Gordon Brown accepted today that his various attempts to kick-start the economy were probably doomed to failure. He said he was convinced the individual ideas were fine, but kick-starting was a really bad name for it.
"Kick-starting nearly always takes four or five attempts, and you have no guarantee that it will actually work," he said. "In fact you are just as likely to flood the engine or twist your ankle."
He went on to say that he had chosen the term 'kick-starting' rather than the old-fashioned idea of 'hand-cranking the economy' that Alistair Darling had wanted to use. Analysts suggested that it could only have been worse if he had suggested "Pull-starting the economy with one of those strings you wind around a pulley on an outboard motor."
In fact according to some, the Reduced VAT Initiative probably had a similar effect on the economy as an attempted bump start would have on a Challenger Tank.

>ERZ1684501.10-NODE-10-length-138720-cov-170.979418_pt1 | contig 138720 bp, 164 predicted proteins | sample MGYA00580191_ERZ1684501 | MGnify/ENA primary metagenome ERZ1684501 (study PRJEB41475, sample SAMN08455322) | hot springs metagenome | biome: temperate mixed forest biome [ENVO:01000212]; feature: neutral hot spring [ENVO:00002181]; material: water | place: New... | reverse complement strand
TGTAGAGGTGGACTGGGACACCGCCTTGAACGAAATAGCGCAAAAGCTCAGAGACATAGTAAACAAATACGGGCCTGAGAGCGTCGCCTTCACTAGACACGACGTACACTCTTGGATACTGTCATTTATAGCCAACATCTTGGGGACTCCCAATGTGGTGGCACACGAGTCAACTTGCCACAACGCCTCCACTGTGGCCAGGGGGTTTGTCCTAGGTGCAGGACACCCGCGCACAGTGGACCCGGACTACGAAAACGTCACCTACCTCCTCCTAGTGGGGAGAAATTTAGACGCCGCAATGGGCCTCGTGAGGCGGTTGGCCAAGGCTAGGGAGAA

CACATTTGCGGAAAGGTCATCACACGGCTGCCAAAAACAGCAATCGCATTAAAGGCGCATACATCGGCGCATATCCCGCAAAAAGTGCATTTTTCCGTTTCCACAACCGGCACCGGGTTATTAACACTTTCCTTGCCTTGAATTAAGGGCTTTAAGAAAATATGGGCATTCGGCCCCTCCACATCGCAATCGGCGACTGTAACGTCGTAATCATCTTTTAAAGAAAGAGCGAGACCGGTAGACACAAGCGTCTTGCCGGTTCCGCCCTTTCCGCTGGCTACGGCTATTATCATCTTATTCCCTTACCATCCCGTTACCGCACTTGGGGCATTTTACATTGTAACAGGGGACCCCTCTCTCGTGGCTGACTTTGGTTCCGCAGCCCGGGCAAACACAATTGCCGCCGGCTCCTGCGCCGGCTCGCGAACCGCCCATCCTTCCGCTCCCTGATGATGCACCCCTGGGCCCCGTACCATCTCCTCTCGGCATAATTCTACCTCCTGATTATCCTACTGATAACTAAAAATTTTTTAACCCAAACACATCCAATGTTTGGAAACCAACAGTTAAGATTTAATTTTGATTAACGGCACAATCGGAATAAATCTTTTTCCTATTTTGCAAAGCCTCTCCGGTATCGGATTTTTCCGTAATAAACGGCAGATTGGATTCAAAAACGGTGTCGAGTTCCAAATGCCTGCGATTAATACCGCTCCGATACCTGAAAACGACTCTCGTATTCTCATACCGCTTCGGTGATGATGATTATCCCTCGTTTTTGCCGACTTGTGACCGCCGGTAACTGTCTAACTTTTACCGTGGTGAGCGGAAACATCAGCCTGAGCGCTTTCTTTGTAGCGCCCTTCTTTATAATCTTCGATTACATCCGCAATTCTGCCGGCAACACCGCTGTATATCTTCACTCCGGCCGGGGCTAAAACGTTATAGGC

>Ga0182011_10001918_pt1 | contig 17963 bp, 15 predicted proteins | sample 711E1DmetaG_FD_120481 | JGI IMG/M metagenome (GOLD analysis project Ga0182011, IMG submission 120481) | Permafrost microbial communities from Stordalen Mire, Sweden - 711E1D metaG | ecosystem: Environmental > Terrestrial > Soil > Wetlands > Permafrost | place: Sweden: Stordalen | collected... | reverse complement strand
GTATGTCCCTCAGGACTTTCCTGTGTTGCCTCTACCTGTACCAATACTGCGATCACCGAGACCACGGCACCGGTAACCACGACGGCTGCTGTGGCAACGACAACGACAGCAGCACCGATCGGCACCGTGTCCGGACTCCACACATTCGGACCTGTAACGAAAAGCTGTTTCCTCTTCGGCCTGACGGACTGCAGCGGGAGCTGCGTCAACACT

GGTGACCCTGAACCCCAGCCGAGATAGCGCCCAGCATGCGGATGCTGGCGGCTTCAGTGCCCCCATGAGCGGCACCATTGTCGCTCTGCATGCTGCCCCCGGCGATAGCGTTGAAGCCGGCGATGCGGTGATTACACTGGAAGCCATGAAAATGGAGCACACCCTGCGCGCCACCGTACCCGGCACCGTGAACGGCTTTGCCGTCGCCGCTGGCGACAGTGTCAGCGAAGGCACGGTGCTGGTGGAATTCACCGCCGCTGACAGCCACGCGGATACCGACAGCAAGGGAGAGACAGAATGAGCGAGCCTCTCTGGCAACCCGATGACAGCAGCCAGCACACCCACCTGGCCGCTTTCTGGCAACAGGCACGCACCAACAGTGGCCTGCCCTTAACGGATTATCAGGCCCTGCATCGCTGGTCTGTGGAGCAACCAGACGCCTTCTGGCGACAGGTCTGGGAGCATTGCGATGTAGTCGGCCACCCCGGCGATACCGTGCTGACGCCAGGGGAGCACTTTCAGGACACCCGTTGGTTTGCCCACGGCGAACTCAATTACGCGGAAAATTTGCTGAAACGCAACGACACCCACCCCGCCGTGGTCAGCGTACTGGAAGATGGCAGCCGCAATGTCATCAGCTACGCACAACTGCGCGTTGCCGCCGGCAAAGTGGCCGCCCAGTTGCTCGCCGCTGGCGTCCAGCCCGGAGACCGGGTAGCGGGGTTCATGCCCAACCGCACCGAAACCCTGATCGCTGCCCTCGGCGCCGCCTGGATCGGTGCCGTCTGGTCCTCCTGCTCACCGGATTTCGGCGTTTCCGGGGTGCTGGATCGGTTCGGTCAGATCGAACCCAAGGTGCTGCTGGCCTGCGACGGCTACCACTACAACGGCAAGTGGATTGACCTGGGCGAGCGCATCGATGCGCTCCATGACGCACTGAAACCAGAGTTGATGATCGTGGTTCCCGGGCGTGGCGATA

However, Mr Brown was adamant that the problem was a naming issue rather than any fault in the proposals themselves. He suggested that he probably should have based the early initiatives on "Electric-starting the economy" for them to have any real chance of success.
The Bank of England has argued that even this is not going far enough. "What the economy should really be aspiring to is a keyless ignition system and one of those big red buttons with 'Start' printed on it," suggested Mervyn King, "And ideally some Formula One start-lights with extra bright bulbs in the greens."
"Never mind kick-starting. What we need now are initiatives that will 'Saturn-Five Launch the Economy with Twin Turbos and Nitrous Injection'," he said.